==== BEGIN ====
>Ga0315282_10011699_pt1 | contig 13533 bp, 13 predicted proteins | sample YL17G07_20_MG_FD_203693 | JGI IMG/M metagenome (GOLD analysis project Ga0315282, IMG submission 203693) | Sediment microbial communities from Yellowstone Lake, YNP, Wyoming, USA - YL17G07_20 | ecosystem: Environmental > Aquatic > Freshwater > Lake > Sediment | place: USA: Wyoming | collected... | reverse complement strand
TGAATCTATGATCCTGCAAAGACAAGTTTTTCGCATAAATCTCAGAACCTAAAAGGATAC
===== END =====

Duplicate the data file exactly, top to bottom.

>Ga0315282_10011699_pt1 | contig 13533 bp, 13 predicted proteins | sample YL17G07_20_MG_FD_203693 | JGI IMG/M metagenome (GOLD analysis project Ga0315282, IMG submission 203693) | Sediment microbial communities from Yellowstone Lake, YNP, Wyoming, USA - YL17G07_20 | ecosystem: Environmental > Aquatic > Freshwater > Lake > Sediment | place: USA: Wyoming | collected... | reverse complement strand
TGAATCTATGATCCTGCAAAGACAAGTTTTTCGCATAAATCTCAGAACCTAAAAGGATAC